Another week of "one day at a time." I get tired of being tired, of supposedly being on restricted work hours but still not getting home till 5PM or later because of all the additional tasks and errands that have been added to my to do list since the Bear left me. I spent a stressful (to me, though not to him) hour and a half with a very expensive lawyer whom I pray sees me as a pro bono case since we were addressing my claims concerning my lack of financial resources. I am hoping the result of the session will be a cessation of activities from the Mexicans (people in Victoria are here sometimes referred to as Mexicans since they live, after all, south of the border). I managed to lose my reading glasses 10 days ago and had to order new ones so I'm expecting a $400 hit there. I found a rare bit of Australiana in the stacks and in just attempting to get cataloguing assistance got it taken away for further research (a good outcome because I don't have to catalogue it then). I ate 2 Krispy Kremes while waiting for an appointment with my therapist (why does her office have to be right across the road from them?). The progress on the legal front has removed some of the blockage in my grieving process so I am back to crying daily and talking to him (why do I think he lives somewhere "above" me and address the ceiling when I talk to him?) I slept all this morning as I was just knocked out by the end of a week of "one day at a time." It is overcast and extremely windy so neither laundry or gardening would have been very fruitful today anyway. BFLB gave me the delight of a phone call to tell me she had a new kitten, and gushed about how cute she was. All kittens are cute; unfortunately they all don't grow up to be as cute as they started out as. I hope her little long-haired tortie grows up to have just enough of the tortie's quirkiness to give her personality and not make her a complete idiot. The Imp declined to sleep with me last night which meant I slept soundly, but she came in this morning to warm the small of my back.
I finished the scarf I wove in my "learning to weave" class by throwing it in the washing machine with another small item and putting it through the shortest cycle I could. I was not satisfied with handwashing which had still left it stiff and none of the undulating twill we hoped for showed up. The slight fulling of the washing followed by a steam press made the plain weave sections show some interesting texture, the undulating twill still didn't appear, and I ended up having to hand sew the end seams since my sewing machine balked at the thickness of the hem once fulled. It has now been turned over to my weaving instructor who is going to mount a display in the School of Art Library showing products of her classes' students. I bought Peggy Osterkamp's book Warping your loom & tying on new warps from the Woolery because I know better than to rely on my memory for doing this. Her book is full of handy techniques and points out the risky places where mistakes are prone to happen. I will need to do things like find the middle of all by harnesses, beams, reed, etc. One of the tasks I'd really like to get to this week is warping my table loom which will begin by putting together my warping frame.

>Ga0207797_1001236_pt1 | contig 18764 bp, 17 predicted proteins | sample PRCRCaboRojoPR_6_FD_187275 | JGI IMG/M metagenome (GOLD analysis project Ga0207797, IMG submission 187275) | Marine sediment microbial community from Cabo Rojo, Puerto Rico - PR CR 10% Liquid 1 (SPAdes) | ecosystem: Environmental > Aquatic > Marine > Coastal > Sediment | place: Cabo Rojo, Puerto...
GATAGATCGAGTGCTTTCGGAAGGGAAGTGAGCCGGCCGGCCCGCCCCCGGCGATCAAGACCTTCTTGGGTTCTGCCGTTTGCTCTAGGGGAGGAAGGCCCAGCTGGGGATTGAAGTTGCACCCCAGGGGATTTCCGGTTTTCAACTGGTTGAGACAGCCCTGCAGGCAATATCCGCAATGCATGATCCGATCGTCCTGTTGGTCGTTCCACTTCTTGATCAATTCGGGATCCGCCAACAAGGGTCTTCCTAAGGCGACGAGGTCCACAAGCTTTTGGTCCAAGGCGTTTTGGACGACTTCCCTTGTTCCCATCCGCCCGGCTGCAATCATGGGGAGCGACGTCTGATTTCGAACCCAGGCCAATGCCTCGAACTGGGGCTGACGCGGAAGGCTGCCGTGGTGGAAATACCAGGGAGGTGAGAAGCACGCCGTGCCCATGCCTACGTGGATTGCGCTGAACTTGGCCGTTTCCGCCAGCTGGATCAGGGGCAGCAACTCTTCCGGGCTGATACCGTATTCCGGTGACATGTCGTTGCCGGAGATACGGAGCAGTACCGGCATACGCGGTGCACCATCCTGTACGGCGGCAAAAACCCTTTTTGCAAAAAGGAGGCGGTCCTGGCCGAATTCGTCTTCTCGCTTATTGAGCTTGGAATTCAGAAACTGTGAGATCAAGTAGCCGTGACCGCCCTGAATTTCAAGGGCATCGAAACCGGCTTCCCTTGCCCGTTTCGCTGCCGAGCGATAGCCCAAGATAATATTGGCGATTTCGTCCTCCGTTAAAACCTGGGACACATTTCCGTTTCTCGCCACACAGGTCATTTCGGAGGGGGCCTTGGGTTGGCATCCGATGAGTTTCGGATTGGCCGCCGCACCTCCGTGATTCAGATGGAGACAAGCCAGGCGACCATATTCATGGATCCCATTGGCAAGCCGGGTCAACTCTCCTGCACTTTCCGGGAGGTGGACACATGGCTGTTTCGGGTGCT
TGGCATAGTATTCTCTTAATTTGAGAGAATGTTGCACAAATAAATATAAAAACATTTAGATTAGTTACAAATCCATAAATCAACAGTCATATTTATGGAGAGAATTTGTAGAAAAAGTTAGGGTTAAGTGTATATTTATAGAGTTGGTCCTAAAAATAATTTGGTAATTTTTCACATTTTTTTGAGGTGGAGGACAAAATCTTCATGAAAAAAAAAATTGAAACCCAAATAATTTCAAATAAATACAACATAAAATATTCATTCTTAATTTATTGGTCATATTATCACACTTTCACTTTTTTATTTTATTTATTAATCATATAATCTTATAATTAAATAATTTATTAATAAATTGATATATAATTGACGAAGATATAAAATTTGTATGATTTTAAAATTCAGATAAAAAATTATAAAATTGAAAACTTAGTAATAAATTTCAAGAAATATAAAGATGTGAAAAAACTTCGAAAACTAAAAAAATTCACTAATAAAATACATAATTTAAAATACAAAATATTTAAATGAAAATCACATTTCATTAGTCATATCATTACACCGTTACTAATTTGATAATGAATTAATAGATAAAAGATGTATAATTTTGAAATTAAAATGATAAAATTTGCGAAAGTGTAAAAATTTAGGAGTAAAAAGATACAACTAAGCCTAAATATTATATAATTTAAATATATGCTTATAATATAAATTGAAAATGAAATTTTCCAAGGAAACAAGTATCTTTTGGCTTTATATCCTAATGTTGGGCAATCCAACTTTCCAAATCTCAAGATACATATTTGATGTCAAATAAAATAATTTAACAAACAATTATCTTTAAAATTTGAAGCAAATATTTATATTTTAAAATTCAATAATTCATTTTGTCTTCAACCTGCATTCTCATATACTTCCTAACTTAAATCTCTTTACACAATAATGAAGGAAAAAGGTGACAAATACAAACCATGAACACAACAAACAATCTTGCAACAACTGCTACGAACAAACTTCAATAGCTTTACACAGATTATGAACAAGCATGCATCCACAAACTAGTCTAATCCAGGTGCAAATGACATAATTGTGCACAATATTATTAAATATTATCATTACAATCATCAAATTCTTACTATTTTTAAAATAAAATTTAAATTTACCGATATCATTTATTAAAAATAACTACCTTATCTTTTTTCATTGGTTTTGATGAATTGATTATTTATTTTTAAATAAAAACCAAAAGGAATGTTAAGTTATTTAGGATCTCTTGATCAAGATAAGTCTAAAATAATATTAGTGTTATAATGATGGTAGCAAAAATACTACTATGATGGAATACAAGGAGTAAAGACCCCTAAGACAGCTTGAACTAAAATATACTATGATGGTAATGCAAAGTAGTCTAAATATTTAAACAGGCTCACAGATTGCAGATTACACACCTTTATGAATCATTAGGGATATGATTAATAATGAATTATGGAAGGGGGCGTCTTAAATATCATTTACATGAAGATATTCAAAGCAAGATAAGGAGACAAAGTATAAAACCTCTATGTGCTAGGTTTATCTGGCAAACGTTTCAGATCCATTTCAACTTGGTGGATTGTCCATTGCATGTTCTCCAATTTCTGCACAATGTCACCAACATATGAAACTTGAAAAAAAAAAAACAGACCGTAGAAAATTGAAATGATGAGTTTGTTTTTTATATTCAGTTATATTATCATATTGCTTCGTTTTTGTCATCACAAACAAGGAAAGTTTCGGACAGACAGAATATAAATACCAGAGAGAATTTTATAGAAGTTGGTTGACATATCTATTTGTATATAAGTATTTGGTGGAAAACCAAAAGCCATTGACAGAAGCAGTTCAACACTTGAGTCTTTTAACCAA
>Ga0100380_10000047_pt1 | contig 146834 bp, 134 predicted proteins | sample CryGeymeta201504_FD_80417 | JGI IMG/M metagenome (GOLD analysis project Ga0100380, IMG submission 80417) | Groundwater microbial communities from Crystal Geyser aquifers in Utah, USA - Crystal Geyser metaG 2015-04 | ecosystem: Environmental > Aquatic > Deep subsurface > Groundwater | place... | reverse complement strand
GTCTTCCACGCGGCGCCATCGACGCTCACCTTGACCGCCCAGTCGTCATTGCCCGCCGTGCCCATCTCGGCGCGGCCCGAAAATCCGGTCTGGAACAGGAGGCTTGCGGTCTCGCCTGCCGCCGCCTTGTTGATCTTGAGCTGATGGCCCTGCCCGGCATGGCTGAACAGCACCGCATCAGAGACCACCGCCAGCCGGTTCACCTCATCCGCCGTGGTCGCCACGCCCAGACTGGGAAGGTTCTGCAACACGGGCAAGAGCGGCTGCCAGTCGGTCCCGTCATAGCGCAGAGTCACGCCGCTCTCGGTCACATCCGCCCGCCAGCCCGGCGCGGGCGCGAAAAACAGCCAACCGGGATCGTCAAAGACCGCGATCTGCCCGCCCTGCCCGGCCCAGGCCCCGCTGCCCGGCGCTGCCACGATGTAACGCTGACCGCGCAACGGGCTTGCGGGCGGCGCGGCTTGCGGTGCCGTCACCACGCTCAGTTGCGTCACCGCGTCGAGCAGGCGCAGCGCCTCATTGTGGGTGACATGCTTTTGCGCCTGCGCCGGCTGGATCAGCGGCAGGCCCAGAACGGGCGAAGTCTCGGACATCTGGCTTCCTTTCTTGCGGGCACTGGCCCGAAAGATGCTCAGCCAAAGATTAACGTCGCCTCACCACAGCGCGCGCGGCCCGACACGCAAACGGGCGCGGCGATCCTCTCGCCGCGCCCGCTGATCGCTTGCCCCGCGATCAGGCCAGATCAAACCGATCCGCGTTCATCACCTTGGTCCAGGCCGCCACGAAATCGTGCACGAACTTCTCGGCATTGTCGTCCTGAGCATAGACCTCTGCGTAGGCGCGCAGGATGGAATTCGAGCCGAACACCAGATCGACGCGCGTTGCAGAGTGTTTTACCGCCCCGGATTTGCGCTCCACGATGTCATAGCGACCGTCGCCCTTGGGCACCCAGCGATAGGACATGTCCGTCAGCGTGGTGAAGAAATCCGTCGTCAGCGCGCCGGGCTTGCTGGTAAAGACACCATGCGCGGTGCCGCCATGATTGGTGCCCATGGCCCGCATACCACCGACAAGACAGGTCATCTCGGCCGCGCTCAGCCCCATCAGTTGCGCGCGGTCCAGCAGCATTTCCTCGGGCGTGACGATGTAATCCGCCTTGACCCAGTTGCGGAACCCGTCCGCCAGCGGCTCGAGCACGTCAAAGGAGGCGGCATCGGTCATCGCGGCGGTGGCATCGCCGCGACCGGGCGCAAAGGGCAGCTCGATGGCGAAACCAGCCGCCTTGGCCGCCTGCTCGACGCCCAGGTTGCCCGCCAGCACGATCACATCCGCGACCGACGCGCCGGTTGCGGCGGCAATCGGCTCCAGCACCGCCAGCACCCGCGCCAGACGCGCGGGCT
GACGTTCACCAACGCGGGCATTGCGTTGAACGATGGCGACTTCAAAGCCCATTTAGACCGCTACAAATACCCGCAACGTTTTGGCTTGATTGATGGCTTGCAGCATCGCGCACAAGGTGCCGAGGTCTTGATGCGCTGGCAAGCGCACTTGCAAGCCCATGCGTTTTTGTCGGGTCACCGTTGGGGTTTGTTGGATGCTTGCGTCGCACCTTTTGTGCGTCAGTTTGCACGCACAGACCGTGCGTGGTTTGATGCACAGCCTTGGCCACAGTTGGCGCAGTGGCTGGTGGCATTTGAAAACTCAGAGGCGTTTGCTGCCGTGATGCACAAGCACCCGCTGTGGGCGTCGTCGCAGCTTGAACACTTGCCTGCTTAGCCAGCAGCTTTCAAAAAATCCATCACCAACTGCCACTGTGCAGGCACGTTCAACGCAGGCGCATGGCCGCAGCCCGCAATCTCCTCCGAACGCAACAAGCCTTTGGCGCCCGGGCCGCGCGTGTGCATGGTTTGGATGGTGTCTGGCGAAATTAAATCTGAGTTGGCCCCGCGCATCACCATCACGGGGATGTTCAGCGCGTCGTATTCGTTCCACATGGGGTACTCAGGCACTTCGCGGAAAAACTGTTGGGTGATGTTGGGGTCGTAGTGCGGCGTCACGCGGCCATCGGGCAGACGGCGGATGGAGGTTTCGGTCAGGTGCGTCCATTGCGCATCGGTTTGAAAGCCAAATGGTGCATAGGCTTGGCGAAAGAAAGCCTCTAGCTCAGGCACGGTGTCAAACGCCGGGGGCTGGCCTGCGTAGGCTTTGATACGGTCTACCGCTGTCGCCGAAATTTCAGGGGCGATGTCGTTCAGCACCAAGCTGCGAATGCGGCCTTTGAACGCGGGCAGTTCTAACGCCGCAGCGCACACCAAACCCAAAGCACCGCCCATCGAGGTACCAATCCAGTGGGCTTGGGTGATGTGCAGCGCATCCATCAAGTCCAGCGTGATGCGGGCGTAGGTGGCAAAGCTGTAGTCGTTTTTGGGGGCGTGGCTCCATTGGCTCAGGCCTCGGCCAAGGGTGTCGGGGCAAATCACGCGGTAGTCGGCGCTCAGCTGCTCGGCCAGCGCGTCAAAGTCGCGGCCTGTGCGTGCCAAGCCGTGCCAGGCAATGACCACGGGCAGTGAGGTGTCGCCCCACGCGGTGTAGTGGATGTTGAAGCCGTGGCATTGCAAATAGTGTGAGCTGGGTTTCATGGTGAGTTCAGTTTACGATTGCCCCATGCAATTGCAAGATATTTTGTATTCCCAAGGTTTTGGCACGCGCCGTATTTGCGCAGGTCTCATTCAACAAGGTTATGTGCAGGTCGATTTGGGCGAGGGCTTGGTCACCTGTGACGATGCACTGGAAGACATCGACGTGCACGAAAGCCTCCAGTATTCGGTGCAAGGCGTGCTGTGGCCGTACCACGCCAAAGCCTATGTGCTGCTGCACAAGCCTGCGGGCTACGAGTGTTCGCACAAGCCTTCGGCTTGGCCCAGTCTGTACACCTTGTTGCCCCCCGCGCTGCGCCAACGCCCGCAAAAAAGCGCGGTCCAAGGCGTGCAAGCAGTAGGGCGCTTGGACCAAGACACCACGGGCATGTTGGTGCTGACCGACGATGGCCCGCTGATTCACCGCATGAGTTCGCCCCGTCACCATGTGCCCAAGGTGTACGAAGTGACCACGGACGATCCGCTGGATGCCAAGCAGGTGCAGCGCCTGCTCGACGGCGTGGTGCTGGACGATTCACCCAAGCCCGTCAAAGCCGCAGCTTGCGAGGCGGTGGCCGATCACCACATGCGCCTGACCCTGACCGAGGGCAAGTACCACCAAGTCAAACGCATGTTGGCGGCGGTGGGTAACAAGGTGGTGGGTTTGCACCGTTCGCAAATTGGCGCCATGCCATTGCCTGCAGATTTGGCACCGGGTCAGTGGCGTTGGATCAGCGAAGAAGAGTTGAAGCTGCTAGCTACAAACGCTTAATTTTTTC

I had an electronic brush with one of the famous writers I admire. David Crystal is a practicing linguist, which is rare enough that he does both academic and popular writing (unlike, for example, Bill Bryson who is a popular writer who delves into linguistic seas every so often). I am reading By Hook or by Crook which was lent to me by a friend, but I already had several of his books on my shelf, including Language Death, and Language and the Internet. I Googled him and found his home page at the University of Bangor, which my deep memory produced as Maine, when, of course, he's in Wales. I shot off an email as I am wont to do when somebody posts their email address and to my surprise got an answer back right away. My impatience with the small mindedness of academic life would have led me to failure; I am glad I found a more suitable career home in librarianship, where being a dilletante is an asset rather than a liability.